She employs a variety of forms on ‘TAYDK’, at one moment mashing up r&b with afropop and at other moments sprinkling in bits of cloud rap, a nod to her earlier days as a rapper. ‘TAYDK’ in its entirety, often reads like a commingling of all her backgrounds as she flips between tones and dialects, a nod to America and Ghana, her two homes growing up, and Nigeria where she was catapulted into public consciousness. But there’s no denying that the album shows her growing ability to integrate her multi-facets into her work. Whether that’s by asking for to fuck or by inviting a lover to fall into her arms, she’s showing a clearer picture of the artist we see today. Amaa Serwah Gaafi clearly has many sides to her personality. Artist’s personalities are an important facet of how fans relate to them, female artists especially have used personas to communicate different sides of them and different sounds that accompany these alter-egos. We’ve seen Beyonce and Sasha Fierce, Megan thee Stallion and Tina Snow or Suga and even Nicki Minaj with Roman Zolanski and Lady Donli as both Cash Mummy and Space Whore. Though Amaarae does not outwardly purport any new alter-ego’s (there’s still a case for making Hellz Angel her moniker), she’s more willing to share the full range of her personhood. She shared recently that “In many ways people are getting to know a really delicate, multifaceted version of me – my mission is that they meditate on it, enjoy it for what it is and allow some of these records to be the soundtrack to some beautiful memories in their lives.” Earlier in the year, when I interviewed Odunsi the Engine, we discussed a similar conundrum with artist-fan relationships. As someone who’s endlessly been scrutinised for the stylistic changes he employs, he was never too worried about alienating older fans if it meant sacrificing his sonic and personal growth. But where people were more apprehensive about The Engine’s, the opposite can be said of Amaarae who has been fully embraced since ‘TAYDK’ was being teased and even more so now that it’s out. Speaking to day one Amaarae stans from Ghana, a group popularly known as Raenbows which has been operating since mid-2018, I’m told that “it’s been incredible to see Amaarae go from a new, but well-loved artist from Accra become the rising international star she is today. Collaborations with other artists have definitely played a big role, especially in growing the Nigerian fanbase! We’ve seen a lot of love from Naija Raenbows recently, and only hope that the momentum continues and more people around Africa and the world find and love Amaarae’s music”

Production-wise, Amaarae gets comfortable with the darkness. In stark contrast to ‘Passionfruit Summers’, listening to ‘TAYDK’ can be a bit eerie especially at moments when L.A. artist Gothic Tropic punctuates the air with her shrill screams. But right from the album’s title, you’re reminded that suffering and joy often exist in tandem. Amaarae juxtaposes a familiar saying replacing the devil you don’t know for an angel, accepting that although there may be darkness lurking underneath in numbers like “DAZED AND ABUSED IN BEVERLY HILLS”, that doesn’t make her any less of an angelic being, we all have a bit of darkness in us. Instead of softening her truth, Amaarae is forthcoming about the details. She’s taken the drugs or has lost herself on the dancefloor to numb the pain, it’s a hedonistic cure, but a cure all the same. Afropop–a genre typically upbeat and catchy to match the equally vibrant lyrics is stretched to include even the most distressing of topics. It’s evident that there are no rules when Amaarae is in her zone and her close work with a myriad of producers from around the world brought the vision to life. Speaking to Yinka Bernie, I’m told that Amaarae knew exactly how she wanted “SAD GIRLZ LUV MONEY” to sound, giving him details of the heavy drums and chords she needed to pass across her message. “I had this in mind when I was making the beat and It just worked out together to be a distinct afropop number. I think it was a nice inclusion in the project overall, it’s very bumpy and danceable and sad gurlz (and boyz) do love money so yeah,” he reveals to me.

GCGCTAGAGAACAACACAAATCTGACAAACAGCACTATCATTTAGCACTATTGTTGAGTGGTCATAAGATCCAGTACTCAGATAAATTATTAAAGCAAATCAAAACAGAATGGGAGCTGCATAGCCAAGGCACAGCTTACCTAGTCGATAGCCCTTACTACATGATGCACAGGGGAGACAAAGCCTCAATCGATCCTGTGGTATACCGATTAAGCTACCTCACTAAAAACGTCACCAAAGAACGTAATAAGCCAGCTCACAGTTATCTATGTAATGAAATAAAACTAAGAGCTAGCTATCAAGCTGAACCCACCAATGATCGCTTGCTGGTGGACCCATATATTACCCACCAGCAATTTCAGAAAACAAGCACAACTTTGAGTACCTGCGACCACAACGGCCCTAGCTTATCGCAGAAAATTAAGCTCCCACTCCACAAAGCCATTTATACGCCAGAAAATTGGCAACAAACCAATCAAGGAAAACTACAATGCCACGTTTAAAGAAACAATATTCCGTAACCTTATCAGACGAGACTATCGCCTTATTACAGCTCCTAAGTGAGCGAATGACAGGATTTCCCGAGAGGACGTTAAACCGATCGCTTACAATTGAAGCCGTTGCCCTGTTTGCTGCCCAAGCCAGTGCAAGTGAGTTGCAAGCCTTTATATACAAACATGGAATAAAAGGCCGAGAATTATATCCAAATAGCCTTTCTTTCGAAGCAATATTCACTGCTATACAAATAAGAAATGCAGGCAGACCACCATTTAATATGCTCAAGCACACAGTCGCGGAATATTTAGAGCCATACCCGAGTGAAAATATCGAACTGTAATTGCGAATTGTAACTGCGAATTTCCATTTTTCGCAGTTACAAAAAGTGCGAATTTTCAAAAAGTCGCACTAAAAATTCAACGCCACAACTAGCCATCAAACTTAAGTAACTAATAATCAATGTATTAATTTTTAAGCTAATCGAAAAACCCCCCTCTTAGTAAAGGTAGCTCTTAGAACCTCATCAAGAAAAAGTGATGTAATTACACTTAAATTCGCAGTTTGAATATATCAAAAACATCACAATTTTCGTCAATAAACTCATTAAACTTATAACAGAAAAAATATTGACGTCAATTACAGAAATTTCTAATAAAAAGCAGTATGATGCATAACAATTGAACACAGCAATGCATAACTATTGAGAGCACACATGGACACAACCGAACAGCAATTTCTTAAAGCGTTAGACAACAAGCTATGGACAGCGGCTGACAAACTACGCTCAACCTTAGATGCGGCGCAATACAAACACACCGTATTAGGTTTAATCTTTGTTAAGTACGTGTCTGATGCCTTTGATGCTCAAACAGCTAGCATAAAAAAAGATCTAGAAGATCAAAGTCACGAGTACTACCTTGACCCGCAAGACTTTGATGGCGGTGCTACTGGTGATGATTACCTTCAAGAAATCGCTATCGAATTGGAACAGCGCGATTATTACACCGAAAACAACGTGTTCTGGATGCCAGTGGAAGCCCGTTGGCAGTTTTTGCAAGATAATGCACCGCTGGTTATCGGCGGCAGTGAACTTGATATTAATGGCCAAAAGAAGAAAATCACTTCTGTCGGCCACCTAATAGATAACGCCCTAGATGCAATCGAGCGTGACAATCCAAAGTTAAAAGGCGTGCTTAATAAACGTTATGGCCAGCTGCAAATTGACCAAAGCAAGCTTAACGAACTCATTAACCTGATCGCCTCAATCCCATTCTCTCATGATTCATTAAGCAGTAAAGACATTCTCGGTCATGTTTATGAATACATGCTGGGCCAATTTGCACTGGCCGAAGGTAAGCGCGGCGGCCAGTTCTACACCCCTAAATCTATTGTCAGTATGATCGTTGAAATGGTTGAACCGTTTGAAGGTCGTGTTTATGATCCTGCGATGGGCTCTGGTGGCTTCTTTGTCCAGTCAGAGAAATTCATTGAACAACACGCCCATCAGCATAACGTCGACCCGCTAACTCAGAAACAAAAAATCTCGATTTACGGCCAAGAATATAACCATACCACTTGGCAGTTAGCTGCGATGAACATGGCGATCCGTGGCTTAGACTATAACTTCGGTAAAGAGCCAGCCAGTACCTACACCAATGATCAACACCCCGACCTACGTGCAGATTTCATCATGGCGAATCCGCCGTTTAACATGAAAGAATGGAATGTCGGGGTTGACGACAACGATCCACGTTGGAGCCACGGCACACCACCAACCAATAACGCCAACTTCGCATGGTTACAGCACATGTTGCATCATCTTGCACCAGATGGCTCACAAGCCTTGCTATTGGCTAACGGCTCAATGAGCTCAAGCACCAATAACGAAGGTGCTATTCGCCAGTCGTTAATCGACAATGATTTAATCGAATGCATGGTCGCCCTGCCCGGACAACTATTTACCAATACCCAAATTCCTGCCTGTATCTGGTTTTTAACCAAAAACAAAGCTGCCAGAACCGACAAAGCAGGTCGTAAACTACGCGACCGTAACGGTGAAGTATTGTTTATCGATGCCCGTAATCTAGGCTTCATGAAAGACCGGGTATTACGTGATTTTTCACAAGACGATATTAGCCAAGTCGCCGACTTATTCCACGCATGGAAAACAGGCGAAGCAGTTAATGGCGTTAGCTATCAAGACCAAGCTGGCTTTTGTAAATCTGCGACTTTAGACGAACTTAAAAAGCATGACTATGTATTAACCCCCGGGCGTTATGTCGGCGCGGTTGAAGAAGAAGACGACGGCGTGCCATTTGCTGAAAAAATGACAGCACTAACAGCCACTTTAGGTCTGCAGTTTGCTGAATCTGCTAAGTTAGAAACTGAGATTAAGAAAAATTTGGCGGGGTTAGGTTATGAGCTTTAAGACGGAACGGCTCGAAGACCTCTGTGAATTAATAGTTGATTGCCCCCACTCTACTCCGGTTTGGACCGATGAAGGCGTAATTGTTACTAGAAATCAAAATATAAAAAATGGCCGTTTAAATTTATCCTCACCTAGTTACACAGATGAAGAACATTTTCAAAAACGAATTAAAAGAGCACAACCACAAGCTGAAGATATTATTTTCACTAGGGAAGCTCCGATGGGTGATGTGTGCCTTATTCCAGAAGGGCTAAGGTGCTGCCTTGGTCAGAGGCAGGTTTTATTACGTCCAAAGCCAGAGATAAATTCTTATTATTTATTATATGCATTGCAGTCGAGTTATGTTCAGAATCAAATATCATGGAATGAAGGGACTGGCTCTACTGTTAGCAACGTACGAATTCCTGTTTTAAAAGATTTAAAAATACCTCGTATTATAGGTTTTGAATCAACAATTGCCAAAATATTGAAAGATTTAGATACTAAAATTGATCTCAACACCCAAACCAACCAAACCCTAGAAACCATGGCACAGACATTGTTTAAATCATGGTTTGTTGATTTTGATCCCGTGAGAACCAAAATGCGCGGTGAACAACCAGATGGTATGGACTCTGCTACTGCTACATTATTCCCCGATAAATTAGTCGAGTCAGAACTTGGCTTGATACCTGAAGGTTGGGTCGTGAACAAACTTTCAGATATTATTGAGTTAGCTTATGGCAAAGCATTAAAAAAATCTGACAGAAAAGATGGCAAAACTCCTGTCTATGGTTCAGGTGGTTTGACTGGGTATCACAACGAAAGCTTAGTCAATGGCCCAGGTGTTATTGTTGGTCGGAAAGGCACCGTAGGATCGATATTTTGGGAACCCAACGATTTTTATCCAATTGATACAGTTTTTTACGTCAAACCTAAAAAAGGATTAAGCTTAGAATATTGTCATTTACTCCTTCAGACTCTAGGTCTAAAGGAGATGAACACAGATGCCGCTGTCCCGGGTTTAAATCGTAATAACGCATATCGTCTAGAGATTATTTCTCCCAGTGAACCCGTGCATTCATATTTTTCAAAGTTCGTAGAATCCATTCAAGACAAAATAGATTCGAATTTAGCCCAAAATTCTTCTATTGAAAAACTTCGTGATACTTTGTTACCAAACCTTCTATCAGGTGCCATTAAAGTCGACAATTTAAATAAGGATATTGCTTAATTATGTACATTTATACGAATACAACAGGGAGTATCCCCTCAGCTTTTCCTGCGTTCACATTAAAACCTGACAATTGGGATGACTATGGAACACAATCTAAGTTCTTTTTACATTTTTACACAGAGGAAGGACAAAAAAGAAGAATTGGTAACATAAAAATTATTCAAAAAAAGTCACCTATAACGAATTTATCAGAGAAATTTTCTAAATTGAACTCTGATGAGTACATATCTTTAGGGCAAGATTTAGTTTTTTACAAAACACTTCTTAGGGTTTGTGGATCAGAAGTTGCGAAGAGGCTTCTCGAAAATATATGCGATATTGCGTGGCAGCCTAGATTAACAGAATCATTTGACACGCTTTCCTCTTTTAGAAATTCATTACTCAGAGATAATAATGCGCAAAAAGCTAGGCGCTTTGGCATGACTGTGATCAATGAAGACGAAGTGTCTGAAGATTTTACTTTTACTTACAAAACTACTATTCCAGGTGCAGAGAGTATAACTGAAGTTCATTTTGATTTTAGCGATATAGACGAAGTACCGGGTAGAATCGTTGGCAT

Clearly, Amaarae’s deep understanding of her own psyche results in music that’s equal parts fiery and reflective. She’s created her own planet and we’re just visitors, admiring how she bends genres to her desired outcome, a detail that seems to now dominate so many conversations surrounding her. All these years later, Amaarae has delivered a record that scratches far beneath the surface of her persona and it’s a stunning debut that takes into account the multi-layered experience of being a Gen Z creative in the world today, from sexuality to shenanigans. This is what sets this project apart: a rare and rounded glimpse into her world. And as she accurately croons on the album closer “PARTY SAD FACE/CRAZY WURLD”: “[she’s] a crazy girl, [she’s] come to rock the crazy world”.